If you’re thinking about home defense, that’s probably the best application I could think of for the gun. Get yourself some higher capacity magazines and prop it by the bedroom door loaded with buckshot and you’re nearly guaranteed to kill whatever busts down your door. But the form factor of the magazines limit your capacity, and are you really going to take the time to strap on extra shotgun magazines before checking on what that noise downstairs was?

Trap and skeet shooting? The gun suffers from the same parallax issues that the Saiga had, since the sights are over an inch above the top of the barrel, and if you’re spending this kind of money on a dedicated trap or skeet gun there are much better suited choices out there.

3-gun competition? If you’re running in open division then this is definitely an option, but consider that for the same price you can have a Mossberg 930 with an XRAIL and have 22 rounds at your disposal before needing to reload, and still have a normal shotgun in every other way. The biggest magazines I’ve seen fro the VEPR-12 are 12 round magazines, and those require compliance with that pesky Federal statute 922(r) before using them in your gun. Even with the availability of Saiga-12 and VEPR-12 shotguns, the pro 3-gun shooters still don’t use them.

VEPR-12, c Nick Leghorn

The VEPR-12 is definitely an improvement over the Saiga-12, but as far as I can tell it’s still a solution looking for a problem. A nifty range gun no doubt, but if I’m spending this much money I’d like to actually be able to use it for something.

VEPR-12 Shotgun


Caliber: 12ga
Barrel: 19 inches
Capacity: 4+1
MSRP: $1,199 (Buds)

Ratings (Out of Five Stars):
All ratings are relative compared to the other weapons in the gun’s category. Overall rating is not mathematically derived from the previous component ratings and encompasses all aspects of the firearm including those not discussed.

Accuracy: * * * *
There’s an issue with aiming this gun, thanks to the parallax resulting from the sights being an inch above the top of the barrel. You can adjust, but shooting at different distances will be an issue.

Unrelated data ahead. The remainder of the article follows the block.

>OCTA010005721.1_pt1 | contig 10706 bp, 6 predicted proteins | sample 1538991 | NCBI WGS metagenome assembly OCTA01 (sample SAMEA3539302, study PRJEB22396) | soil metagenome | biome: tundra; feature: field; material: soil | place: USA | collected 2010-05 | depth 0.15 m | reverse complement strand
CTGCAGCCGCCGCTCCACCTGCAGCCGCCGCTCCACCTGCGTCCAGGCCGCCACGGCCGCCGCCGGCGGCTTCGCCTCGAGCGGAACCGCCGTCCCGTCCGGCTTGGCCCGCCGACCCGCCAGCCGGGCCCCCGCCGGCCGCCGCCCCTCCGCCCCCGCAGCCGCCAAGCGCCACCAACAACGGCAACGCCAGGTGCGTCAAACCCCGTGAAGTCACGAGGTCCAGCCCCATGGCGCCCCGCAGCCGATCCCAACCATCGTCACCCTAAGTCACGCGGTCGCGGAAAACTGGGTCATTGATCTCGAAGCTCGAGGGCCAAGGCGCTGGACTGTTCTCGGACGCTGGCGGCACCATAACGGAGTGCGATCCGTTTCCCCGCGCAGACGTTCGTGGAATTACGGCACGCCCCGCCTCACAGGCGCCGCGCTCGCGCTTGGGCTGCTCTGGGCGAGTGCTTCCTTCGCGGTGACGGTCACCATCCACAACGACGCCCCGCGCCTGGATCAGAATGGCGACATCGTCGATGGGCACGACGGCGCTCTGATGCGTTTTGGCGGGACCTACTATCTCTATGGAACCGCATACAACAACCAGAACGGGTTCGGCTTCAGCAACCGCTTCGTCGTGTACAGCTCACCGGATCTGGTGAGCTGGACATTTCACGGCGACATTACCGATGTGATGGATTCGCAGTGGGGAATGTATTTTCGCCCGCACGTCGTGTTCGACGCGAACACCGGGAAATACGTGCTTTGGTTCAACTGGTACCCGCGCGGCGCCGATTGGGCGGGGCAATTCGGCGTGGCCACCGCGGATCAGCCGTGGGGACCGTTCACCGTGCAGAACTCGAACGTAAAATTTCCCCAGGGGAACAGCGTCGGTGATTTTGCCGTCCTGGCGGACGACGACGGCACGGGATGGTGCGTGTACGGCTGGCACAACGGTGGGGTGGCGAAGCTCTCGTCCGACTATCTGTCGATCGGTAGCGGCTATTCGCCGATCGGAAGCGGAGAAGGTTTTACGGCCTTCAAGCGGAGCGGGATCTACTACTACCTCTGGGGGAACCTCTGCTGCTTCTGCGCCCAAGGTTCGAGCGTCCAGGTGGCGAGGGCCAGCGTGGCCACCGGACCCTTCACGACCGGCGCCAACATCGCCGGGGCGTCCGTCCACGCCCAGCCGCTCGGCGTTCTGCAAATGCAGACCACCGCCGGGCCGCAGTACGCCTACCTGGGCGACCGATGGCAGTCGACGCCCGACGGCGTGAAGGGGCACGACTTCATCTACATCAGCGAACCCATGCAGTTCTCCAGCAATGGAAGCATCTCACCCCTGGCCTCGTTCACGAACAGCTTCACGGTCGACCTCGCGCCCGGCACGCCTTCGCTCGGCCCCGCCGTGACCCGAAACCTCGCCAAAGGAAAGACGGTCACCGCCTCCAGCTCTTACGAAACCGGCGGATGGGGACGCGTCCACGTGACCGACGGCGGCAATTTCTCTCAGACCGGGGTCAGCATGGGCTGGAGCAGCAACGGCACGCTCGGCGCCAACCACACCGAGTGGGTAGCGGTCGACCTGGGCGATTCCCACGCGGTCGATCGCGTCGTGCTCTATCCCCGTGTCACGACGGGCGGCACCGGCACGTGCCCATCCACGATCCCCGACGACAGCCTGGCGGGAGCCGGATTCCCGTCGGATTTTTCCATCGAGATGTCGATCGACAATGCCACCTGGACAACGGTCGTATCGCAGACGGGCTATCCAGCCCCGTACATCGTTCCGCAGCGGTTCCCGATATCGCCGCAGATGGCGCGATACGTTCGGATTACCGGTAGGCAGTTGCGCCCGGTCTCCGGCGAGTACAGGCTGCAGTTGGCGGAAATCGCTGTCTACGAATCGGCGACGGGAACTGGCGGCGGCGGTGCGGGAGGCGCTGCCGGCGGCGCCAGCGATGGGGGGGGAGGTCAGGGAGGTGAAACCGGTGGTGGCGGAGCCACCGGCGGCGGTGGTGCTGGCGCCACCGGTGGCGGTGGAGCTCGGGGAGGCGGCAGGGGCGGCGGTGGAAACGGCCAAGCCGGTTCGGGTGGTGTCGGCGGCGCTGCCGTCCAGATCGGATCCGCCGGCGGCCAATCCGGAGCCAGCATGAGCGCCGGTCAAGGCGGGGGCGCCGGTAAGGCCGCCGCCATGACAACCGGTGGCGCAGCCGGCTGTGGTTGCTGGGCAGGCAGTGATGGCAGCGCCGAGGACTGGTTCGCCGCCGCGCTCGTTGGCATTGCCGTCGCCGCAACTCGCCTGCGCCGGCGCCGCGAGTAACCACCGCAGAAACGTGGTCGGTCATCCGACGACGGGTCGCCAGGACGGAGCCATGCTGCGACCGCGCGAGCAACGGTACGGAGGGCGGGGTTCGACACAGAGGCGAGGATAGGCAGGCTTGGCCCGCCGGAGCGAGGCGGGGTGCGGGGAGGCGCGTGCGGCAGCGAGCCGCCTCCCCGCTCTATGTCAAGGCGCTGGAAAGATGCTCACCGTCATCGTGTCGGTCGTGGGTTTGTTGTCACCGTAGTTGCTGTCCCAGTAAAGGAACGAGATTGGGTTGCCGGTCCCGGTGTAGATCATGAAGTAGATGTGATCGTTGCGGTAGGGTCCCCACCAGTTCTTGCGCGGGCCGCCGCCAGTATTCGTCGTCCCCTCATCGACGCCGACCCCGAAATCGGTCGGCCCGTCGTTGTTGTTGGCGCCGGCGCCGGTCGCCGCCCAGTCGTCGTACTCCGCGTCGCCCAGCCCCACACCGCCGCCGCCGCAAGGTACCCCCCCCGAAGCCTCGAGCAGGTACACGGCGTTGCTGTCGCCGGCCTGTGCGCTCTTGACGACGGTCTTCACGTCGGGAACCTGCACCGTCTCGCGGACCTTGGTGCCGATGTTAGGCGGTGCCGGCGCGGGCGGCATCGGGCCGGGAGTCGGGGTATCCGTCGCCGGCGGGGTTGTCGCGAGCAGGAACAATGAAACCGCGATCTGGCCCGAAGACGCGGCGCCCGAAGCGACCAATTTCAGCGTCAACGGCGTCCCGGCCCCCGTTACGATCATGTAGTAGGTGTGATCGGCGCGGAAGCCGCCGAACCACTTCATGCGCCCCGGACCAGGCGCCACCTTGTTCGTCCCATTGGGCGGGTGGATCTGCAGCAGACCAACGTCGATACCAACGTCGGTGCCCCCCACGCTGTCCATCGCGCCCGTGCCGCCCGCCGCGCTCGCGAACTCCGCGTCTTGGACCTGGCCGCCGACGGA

Ergonomics: * * * *
It’s better than the Saiga-12, but the safety is an issue for me and the gun feels like it has very sharp edges and rough machining.

Ergonomics Firing: * * * *
Not bad, actually. Light recoil for a 12 gauge.

Customization: * * * *
Rails all over the place, and more after market mods than you can shake a stick at.

Overall Rating: * * *
The Saiga-12 costs about $610 these days, and this gun retails for nearly twice that much. It’s an improvement over the old Saiga-12, but I wouldn’t judge it being twice as good. Bring the price down around $800 and we’ll talk. In the meantime I’m giving it one more star than I gave the Saiga-12.

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  1. ” The biggest magazines I’ve seen fro the VEPR-12 are 12 round magazines, and those require compliance with that pesky Federal statute 922(r) before using them in your gun. ”

    nobody actually cares about 922r

        • That may be. But I’m not volunteering to be the test case. I keep my nose clean when 922R is concerned. ATF is always looking for a new avenue of prosecution.

        • So,wouldnt it be embarassing to be the 1st person to be done in by it? While I get the point the 922r Law is stupid, stay safe and dont give them anything to hang you with.

        • it would be embarrassing.

          I’d also be really embarrassed to show up at work without pants on, but it’s just about as likely.

      • As a practical matter, 922r compliance is something the feds care a lot about IF you are a large scale manufacturer, but not if you are the end user. I’d hate to be the test case, but it seems likely that if anything, the test case would likely be a “pretext” prosecution (i.e. similar to taking down Al Capone for tax evasion).

    • I just bought one of these for $699 out the door with tax shipping dros was $915. The benelli M2 tactical starts at 1,499 plus tax plus dros. I think for what it is not priced bad at all. Cost the same as a base model AR or AK does